Since moving to this house, I had gone from running one 24/7 computer server to three — actually four if you consider a hibernating laptop. The web site you’re looking at right now ran on one of them — a FreeBSD Unix server. A Windows box ran my home automation set up. The other computer, running Ubuntu Linux, was mostly work related.
Thing is, the juice needed to run these servers and the related hardware was killing me, including the air conditioning needed to counteract the heat they produced in my small office. The three computers together drew about 700 watt/hours. Add a monitor, KVM, DSL modem, router, hub and backup and I was burning about 900 watts/hour x 24 hours x 365 days. At Con Ed’s prevailing rates, it costs $1400/year just to run those three computers. That doesn’t include the laptop or the A/C.
Last spring I decided that I had to simplify my hardware and by summer I had a plan: I would move everything to one computer. The problem was, the only computer capable of something like this is the one computer I didn’t own: an Apple Macintosh. A Mac Pro seemed like the ideal candidate. Using software from VMware, I would be able to run my Linux and Windows software concurrent with the Mac’s OSX operating system. All would share the Mac’s beautiful 24″ cinema display.
Could it really be that simple? Actually, yes it was. I took delivery of my 8 core, 16GB “cheese grater” Mac Pro on the morning of Dec 8. By that evening I had Ubuntu Linux and Windows XP happily humming as virtual machines under OSX. XP even ran noticeably faster than it did on my Pentium 4 machine. I was happy.
But the devil’s always in the details, and one of these demons was that the Insteon controller for my existing Windows-based home automation software required a DB9 serial jack. Macs don’t have DB9 jacks. In fact, Macs don’t even have serial ports, just USB and Firewire. While there are USB serial port emulators, there was a larger show-stopper preventing me from moving my existing Windows-based home automation software to an XP virtual machine on the Mac. Under VMware, virtual machines can only access the USB ports when they are the foreground application, or when it has “focus”. That would defeat the purpose of running Insteon on a virtual machine because unless XP was the foreground application when an Insteon event fired, the message would never get sent.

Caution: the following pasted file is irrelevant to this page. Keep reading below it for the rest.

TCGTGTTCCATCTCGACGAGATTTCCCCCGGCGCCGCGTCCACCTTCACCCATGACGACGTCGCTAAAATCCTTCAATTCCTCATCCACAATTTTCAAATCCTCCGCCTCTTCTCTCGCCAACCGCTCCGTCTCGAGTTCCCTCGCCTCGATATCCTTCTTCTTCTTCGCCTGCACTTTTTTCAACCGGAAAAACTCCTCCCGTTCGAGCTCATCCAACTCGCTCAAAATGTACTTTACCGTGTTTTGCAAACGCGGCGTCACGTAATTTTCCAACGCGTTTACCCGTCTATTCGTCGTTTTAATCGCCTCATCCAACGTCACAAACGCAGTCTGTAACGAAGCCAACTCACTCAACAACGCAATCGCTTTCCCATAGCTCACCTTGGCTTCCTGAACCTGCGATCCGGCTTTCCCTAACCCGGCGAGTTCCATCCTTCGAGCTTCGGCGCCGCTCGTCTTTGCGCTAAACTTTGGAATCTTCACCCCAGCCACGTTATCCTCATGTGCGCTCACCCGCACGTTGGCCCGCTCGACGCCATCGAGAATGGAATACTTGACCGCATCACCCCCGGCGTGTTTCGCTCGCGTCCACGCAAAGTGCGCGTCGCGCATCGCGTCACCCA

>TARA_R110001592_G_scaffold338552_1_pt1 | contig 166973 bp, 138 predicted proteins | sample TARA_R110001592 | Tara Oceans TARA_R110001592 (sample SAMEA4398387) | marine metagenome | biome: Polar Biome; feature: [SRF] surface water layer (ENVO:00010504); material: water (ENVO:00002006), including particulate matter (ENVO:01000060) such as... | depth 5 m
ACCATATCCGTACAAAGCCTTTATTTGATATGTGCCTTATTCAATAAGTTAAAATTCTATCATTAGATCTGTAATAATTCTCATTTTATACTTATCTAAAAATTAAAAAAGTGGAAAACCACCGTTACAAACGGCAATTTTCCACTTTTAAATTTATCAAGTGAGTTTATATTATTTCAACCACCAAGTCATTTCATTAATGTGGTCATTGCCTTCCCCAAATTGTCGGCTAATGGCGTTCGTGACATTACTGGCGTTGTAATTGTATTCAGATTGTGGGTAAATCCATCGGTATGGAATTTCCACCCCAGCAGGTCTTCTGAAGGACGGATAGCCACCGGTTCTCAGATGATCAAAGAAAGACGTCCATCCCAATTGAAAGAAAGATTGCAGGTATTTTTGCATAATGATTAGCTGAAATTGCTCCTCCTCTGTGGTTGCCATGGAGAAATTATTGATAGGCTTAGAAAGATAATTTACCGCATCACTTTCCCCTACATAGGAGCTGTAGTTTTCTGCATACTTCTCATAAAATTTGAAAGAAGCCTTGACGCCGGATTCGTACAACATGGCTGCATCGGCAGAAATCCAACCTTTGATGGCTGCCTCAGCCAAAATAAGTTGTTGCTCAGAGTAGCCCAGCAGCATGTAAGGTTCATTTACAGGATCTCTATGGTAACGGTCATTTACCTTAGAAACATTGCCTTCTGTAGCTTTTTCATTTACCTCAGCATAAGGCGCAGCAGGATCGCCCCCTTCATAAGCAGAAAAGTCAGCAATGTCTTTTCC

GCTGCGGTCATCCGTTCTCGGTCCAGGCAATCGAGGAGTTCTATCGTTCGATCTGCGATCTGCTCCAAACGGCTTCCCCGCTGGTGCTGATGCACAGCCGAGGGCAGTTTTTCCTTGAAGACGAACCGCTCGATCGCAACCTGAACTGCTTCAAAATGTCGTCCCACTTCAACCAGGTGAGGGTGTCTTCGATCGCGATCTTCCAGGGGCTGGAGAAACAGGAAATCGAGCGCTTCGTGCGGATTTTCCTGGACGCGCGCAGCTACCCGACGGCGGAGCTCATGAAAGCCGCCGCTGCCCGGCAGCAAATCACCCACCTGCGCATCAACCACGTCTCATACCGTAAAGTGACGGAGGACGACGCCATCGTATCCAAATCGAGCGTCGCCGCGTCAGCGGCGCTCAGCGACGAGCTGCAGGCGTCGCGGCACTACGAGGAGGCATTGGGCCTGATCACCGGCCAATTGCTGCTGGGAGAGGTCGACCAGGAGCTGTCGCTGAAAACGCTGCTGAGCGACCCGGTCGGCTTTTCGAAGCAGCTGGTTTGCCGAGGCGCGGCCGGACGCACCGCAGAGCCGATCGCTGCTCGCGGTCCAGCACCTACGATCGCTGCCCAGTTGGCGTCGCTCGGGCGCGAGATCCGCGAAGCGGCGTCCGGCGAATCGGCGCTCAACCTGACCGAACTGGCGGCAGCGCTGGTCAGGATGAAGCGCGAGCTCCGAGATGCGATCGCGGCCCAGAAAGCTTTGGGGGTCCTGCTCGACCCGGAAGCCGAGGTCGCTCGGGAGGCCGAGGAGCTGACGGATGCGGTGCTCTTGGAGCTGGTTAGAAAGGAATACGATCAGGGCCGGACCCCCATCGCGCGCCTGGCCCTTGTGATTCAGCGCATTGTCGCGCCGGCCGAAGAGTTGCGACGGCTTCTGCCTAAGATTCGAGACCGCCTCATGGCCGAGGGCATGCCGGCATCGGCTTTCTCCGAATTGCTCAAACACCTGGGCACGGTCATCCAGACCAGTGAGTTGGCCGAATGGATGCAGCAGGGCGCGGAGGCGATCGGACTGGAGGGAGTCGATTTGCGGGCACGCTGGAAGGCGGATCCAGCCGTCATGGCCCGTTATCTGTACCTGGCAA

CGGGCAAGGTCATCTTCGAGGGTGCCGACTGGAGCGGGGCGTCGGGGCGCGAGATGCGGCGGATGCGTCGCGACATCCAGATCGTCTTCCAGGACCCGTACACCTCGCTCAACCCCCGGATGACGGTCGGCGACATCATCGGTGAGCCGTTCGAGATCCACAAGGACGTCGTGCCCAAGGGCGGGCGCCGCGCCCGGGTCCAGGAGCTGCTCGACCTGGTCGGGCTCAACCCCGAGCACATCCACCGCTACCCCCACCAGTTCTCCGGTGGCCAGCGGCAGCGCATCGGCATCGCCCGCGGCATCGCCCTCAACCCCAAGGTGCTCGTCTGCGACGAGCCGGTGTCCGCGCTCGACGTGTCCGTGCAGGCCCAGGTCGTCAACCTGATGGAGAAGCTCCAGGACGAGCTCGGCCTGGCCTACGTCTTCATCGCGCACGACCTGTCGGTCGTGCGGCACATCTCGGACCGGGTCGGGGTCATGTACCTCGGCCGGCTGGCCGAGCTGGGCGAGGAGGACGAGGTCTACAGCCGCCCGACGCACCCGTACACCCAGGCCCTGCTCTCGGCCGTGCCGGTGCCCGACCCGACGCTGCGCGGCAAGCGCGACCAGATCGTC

If you’re a regular reader of this irregular blog, you know that most of my home’s lighting is controlled by computers, not by mechanical switches. If you don’t know what I’m talking about, you can read the background here. The bottom line is that I love home automation, I have a small fortune invested in it and, one way or another, it needs a central controller. And it appeared that I would have port everything over to the Mac. Short story: ka-ching!
The Insteon software I used on Windows is called HouseLinc. For Macs, the Indigo software seemed to be the way to go. As luck would have it, I already had a USB-based Insteon controller laying around from another project which would save me about eighty bucks. But as MY luck would have it, it was DOA. After spending an evening trying to get it working, I remembered. It was a victim when one of my Con Ed feeder cables shorted out in the street a couple of years ago.
I ordered a new 2414U Powerlinc controller from Smarthome.com. It arrived a week later. As soon as I opened the cover on the cardboard box I knew I was hosed. The device was in pieces — not as in “broken during shipping” but “some bonehead didn’t finish putting it together”. What was just as disturbing was that Smarthome didn’t sound one bit surprised by my complaint.
Note to the Insteon people: if you don’t want Insteon to suffer the same Death By Obscurity as X10, you had better start producing better quality hardware. Only die-hard fan boys will overlook shoddy merchandise. I had to replace my first broken Insteon device two weeks ago: a relay wall switch. It was only three years old and cost $70. That’s not acceptable.
Another week passed and I finally received a functioning 2414U. The migration was uneventful and everything worked fine. It was with a bit of sadness that I turned off my Dell Pentium 4 Windows machine, probably for the last time.